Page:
Wednesday, 9 September 2009

Cross-country scramble Sep 9

After a rest day I was up for a big morning's workout, so at 9am, I took Hercules, my faithful rust bucket, across to a long field footpath, which climbs slowly and punishingly upwards. It was a cool, autumnal morning, with the clouds gradually burning off to reveal a clean blue sky. Hercules is an old racer, with two working gears and one brake, and he does not like this kind of rubble filled travelling; that is for mountain bikes, he grumbles, and he was born before they came on the scene.

Nonetheless, we plodded up the track, having to walk most of it, listening to the tiny clockwork tickings of crickets in the long, dry grass. At the top, the footpath turns and we were rewarded with the most spectacular view, looking westwards. The camera cannot do justice to the panoramic vastness of the landscape, stretched out around. The clean wind blew gently through my hair and for once I forgot about work, and even blogs. If one had to leave this Earth, right now, this would be a good way to go.

After this indulgent moment of melancholia, we bumped and bobbled along the stony path, through stubble fields, along the
D'arcy D'alton Way.

This part leads into the side of a grandiose estate; there is an Alice in Wonderland moment, when there suddenly appears...

...the decrepit remains of an long-unused gateway, which must have been magnificent in its time. Once, this would have been a broad entrance for carriages.

Passing through these architectural sentinels, one almost misses the little hidden sanctuary behind. It is as overgrown as the Secret Garden, with a stone bench for the footsore walker.

The bench is inscribed with a touching memorial, which never fails to bring a lump to my throat.

'To the happy memory of
Henry Haughton Reynolds,
Lord Moreton,
who farmed this land
for more than 30 years
and loved this view.
1857 -1920 '

And this is the view he loved.

Descending into the estate proper, and very much enjoying being a ragamuffin amid riches, I was startled by the somewhat sinister and surreptitious opening of a pair of gates...they paused, wide, as if beckoning me in; then, just as silently, they closed. I wondered if there was CCTV hidden somewhere, but logically, they must be sensor activated.

Slightly unnerved, I headed to the end of the footpath, off the estate and onto the firm road again, passing through peaceful villages and making a long loop to return home.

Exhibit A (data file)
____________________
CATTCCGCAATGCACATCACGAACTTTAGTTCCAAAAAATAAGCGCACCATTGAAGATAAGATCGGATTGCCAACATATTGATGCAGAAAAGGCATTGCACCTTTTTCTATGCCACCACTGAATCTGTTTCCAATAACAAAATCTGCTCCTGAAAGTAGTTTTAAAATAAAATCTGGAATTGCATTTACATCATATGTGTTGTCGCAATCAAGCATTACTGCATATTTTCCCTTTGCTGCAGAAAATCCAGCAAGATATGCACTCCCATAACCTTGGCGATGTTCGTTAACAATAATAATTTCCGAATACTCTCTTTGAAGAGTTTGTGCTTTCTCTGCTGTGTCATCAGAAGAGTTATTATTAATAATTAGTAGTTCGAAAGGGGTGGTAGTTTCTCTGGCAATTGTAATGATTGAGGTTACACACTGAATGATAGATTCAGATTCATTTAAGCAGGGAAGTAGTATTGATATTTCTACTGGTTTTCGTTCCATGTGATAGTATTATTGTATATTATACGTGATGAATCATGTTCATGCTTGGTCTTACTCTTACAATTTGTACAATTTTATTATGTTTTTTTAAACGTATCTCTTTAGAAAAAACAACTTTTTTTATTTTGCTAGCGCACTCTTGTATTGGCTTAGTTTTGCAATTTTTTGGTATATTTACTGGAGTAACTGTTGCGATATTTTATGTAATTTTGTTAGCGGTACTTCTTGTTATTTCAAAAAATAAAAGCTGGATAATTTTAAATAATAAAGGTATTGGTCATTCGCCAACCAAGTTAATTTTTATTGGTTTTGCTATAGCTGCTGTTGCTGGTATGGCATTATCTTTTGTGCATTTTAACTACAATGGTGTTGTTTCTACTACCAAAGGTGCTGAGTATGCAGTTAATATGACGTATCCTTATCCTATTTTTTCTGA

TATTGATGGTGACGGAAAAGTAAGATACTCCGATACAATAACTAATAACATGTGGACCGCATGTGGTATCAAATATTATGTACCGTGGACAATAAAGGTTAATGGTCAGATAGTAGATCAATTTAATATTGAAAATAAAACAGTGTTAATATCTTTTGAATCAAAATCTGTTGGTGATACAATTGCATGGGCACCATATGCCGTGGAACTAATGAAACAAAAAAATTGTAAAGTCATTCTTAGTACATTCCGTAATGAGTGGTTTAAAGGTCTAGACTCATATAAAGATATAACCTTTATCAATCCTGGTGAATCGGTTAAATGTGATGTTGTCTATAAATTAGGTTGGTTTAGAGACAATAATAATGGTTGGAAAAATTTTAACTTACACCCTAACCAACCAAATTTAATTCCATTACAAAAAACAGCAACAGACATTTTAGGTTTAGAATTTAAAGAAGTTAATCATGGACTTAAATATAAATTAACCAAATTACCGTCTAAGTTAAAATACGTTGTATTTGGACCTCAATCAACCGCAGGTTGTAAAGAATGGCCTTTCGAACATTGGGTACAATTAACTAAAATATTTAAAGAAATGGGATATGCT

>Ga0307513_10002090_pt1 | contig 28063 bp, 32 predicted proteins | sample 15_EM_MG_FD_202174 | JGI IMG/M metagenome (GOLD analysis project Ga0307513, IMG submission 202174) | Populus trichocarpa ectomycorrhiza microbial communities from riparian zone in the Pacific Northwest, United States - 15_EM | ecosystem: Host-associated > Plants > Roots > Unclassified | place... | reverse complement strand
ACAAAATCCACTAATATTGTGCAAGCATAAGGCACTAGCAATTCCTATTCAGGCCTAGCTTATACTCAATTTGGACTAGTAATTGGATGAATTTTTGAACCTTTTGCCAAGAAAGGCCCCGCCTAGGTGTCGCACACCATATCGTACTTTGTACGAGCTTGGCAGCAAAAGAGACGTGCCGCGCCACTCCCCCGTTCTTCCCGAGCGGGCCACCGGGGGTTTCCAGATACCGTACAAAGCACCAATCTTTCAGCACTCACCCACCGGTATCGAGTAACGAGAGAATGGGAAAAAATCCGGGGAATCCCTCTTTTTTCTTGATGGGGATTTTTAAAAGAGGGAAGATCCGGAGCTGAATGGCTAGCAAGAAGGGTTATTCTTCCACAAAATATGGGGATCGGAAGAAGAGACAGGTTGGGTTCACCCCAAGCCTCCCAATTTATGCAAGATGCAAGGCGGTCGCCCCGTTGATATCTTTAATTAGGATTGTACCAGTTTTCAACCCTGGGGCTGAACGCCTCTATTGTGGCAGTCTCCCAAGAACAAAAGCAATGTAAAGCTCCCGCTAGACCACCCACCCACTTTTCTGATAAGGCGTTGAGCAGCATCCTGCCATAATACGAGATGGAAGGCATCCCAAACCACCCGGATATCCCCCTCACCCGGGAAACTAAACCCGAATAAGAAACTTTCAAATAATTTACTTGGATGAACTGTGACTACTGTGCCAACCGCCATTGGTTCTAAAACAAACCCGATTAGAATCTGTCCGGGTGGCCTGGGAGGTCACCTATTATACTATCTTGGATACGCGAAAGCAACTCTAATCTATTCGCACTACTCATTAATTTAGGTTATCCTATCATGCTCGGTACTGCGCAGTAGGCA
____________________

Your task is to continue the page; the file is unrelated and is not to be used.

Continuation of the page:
By now the sun was hot, but it was a gentle heat; more slow cooker than barbeque.

I was amazed to find that I had been out for three hours, returning at midday. To mark my thorough enjoyment of our part of the Cotswolds that morning, I treated myself to a small lunch of oatcakes and locally made Crudges
Haddon Gold Cheese.

High point - magnificant views and stunning estate grounds.

Low point - to be honest, absolutely none!


  1. I love your Alice gates - I wish I had a rabbit hole handy that I could go down and wind up there! Did you get a good hill to go down on the way home? I bet Hercules would love that:)

  2. Absolutely lovely. I don't even like cycling but wanted to be there. And I love the cheese.

  3. Quite lovely - a treat. The cheese and oatcakes? A perfect ending...

  4. PG, thank you so much for taking your camera long with you and Hercules. The views that you've show us are treasures. (Those moving gates would have freaked me out a bit, too. No question about it.)

    The bench with its inscription ... well, I would have had very teary eyes.

    Thought you might be interested to hear that on my way back from a walk through Central Park, I came upon a huge police presence, and by waiting a bit and following the advice of a kindly policeman, was treated to the opportunity to see President Obama's big motorcade pass by, and to trade waves with him. The vehicle's windows were tinted, but there was no mistaking those ears and that smile.


  5. Love this blog! Keep biking and taking us with you!

  6. Three hours....what bliss in such surroundings. I was with you looking at that stunning view. And I hope Hercules had a sugar lump for all his exertions! LOL! ;-)

  7. Loving these trips out with you. Forgotten gateways and secret benches stir the imagination and that cheese looks divine!

  8. Brilliant Blog! I will make it a favorite.

    Yes, why must cyclists wear Lycra?...


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